Sentence 027 Let the cat out of the bag.
027 Subject Question.
027 General Question.
027 Verb Question.
027 Object Question.
027 Manner Question.
027 Place Question.
027 Time Question.
Leslie: The topic for today is ’Question Word Order’. A sticky topic.
Paul: I would prefer a reversed order; I would like to ask you if you don’t mind.
L: OK. It is an extremely important topic. Go ahead.
P: Why is it such an important topic?
L: A good conversation is neither a monologue, nor a sandwich of Positive Sentences.
It is a composition of Questions and Answers on both sides.
In school, the situation is very funny: the teacher, who knows the answers, asks the questions and the students, who may or may not know the answers, will [try to] give the answers.
That’s the very reason why most of the students will not learn high-level question-and-answer techniques.
P: Where should we start, then?
L: We must start with the Positive [Affirmative] Sentence. The basic structure of the English Sentence is Subject – Verb – Object – Adverb of Manner – Adverb of Place – Adverb of Time. E. g.
John read the letter very quickly in his office before lunch.
As a matter of course, there are other kinds of Sentences, e. g. when the Verb is a Copula but, first things first, let’s learn the basics.
P: Which type of Question is most similar to the Positive Sentence? I’m asking you about the minimal change.
L: It is the Subject Question. It is almost exactly the same as the Positive Sentence; the only difference is that we know the Subject in the Positive Sentence and in the Subject Question, we don’t.
Who read the letter very quickly in his office before lunch?
There is no change in the Word Order, the Jump Word doesn’t need to jump, we don’t need to create an Infinitive, and we don’t need to get rid of the Old [Original] Verb.
Just put ’Who’ or ’What’ in place of the Subject, and the Subject Question is ready.
We can say that the Positive Sentence and the Subject Question are Structural Relatives.
P: What comes next?
L: It is the General [Yes-No] Question because all the other questions are derivatives of this.
First of all, we have to have a Jump Word if we want to make a Question. The Jump Word is is one of the 24 Anomalous Finites.
Grammar Books, and teachers behind them, always tell students to ’use Did or Do or Does’ to ask a Question.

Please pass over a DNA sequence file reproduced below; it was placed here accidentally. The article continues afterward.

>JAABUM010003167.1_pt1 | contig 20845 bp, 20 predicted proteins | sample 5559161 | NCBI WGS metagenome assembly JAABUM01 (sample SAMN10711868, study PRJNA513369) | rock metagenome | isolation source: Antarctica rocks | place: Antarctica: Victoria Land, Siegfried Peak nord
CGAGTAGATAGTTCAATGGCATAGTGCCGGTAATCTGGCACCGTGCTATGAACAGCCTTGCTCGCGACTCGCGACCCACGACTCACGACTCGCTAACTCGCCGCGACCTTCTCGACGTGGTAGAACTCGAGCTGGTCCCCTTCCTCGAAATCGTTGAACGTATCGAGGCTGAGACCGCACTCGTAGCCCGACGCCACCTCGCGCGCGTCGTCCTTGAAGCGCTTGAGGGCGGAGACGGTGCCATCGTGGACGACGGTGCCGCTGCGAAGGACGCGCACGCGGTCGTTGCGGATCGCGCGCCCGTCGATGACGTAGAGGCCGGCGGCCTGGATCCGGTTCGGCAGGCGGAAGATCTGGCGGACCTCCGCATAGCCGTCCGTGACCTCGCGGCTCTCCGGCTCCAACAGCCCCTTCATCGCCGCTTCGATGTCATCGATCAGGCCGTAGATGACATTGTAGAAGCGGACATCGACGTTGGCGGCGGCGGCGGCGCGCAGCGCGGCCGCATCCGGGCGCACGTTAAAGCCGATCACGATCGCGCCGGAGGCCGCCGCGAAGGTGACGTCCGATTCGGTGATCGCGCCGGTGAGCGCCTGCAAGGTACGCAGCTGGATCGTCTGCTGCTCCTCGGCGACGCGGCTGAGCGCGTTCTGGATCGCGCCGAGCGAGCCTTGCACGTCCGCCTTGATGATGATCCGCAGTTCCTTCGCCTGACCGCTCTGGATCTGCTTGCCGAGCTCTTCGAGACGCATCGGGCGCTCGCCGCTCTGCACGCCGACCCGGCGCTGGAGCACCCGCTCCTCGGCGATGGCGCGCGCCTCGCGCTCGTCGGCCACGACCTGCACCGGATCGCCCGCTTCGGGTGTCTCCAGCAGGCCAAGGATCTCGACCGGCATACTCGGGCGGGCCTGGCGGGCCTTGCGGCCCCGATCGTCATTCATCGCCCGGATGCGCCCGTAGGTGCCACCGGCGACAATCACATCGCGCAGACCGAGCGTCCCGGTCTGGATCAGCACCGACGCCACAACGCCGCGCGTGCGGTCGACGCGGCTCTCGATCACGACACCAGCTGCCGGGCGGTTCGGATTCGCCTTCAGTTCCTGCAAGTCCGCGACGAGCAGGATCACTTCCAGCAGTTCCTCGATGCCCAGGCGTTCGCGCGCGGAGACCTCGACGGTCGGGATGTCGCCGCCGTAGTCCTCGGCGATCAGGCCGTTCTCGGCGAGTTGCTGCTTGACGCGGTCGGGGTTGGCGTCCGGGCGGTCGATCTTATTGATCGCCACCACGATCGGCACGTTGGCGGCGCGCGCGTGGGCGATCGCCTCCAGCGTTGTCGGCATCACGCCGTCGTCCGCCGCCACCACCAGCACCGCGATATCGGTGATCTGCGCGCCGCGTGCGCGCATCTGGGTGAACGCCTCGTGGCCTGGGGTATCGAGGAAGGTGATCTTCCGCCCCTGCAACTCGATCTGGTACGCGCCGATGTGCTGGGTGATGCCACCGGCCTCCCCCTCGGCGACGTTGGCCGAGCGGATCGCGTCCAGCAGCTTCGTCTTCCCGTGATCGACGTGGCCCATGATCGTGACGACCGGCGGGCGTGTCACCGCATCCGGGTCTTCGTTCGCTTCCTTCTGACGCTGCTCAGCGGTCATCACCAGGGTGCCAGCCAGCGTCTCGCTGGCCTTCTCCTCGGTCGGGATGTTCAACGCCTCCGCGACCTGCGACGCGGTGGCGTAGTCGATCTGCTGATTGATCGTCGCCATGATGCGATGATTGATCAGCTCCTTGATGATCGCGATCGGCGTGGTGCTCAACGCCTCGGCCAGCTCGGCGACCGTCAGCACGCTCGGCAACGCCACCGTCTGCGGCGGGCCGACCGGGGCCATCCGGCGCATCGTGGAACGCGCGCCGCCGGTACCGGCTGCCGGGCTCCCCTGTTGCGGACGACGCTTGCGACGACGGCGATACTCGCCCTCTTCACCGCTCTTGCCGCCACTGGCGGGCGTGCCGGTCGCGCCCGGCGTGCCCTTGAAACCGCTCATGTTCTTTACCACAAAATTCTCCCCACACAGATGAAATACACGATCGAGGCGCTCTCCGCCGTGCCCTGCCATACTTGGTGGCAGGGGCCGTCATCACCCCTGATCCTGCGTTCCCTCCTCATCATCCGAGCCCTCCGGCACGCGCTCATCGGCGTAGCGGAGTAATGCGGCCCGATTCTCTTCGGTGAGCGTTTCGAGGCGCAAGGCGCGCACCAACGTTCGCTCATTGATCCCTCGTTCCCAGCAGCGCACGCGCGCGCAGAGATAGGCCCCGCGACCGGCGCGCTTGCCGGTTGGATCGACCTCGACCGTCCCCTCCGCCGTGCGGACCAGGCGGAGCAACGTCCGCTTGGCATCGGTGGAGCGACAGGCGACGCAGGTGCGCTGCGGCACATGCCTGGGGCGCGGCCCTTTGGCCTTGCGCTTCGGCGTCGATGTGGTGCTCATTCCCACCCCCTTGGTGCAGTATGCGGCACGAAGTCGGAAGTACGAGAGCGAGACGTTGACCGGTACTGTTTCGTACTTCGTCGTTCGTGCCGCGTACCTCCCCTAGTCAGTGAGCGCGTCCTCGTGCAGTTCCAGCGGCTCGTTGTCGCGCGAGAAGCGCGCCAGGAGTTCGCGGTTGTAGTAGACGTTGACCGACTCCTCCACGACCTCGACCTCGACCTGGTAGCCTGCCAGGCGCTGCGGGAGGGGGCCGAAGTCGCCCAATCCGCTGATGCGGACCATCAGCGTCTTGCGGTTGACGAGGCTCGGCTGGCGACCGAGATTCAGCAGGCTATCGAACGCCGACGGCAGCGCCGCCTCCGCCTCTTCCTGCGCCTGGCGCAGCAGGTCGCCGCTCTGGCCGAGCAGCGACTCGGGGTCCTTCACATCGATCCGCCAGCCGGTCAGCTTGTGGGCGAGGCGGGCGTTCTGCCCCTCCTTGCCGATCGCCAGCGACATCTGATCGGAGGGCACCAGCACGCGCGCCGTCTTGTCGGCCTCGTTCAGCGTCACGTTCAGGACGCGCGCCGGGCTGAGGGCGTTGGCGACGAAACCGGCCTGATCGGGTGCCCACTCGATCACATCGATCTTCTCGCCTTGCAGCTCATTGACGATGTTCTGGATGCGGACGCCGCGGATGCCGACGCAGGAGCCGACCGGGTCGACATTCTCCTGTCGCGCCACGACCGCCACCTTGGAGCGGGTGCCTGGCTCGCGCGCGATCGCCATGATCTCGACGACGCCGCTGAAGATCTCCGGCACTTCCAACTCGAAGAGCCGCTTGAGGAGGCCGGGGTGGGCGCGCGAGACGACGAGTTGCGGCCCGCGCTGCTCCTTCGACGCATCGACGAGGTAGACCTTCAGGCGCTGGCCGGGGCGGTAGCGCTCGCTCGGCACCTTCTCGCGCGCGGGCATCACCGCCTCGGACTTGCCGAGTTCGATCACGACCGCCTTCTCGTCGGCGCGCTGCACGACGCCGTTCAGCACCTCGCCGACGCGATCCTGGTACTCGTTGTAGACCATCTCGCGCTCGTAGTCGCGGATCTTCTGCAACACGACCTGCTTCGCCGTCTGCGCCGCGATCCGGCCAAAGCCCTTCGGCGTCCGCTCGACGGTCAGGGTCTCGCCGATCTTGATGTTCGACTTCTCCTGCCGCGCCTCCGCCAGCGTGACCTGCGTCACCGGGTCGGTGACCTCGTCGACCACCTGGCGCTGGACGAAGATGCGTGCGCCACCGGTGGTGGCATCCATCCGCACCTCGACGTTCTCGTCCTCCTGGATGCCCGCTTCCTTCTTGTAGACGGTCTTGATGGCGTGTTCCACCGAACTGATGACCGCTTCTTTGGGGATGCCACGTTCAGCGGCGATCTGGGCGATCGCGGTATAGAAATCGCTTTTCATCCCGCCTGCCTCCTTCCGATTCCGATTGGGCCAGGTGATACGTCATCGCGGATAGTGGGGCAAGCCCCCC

What they don’t, and can’t, tell students is where Students should get that ’Did’ or ’Do’ or ’Does’ from, what they should do with the Original [Main] Verb, and where they should get an Infinitive from.
Did John read the letter quickly in his office before lunch?
We don’t need to import a Jump Word; rather we make them ont he spot by breaking up the Orange [Main] Verb into a Jump Word, and an Infinitive with the same information-content as the Orange [Main] Verb.
P: What is the next logical step?
L: The Verb Question. As all the others that follow, the Verb Question comes out of the General Question. The main difference is that here we don’t know the Action or Happening.
I’ve used ’main difference’ because, very often, if we don’t know the Verb and ask about it, we may not know the Object and some of the Adverbs either.
What did John do quickly in his office before lunch?
Here, if we don’t know what John did, i. e. if we don’t know that he read something, we may not know that the something was a letter so ’letter’ cannot be in the Verb Question.
P: The next step is to ask the Object Question.
L: It is becoming very easy, isn’t it?
What did John read quickly in his office before lunch?
Here, we know that John read something and the only question is what he read.
P: Then the Manner Question.
L: It is very often missing from the repertoire buti t also needs practice.
How did John read the letter in his office before lunch?
P: The Place Question comes almost automatically, doesn’t it?
Where did John read the letter quickly before lunch?
And the Time Question completes the Question Matrix:
When did John read the letter quickly in his office?
Of course, for all Questions, the missing information is the Answer.
You can find a very high, and growing number of examples in the Sentence Matrix.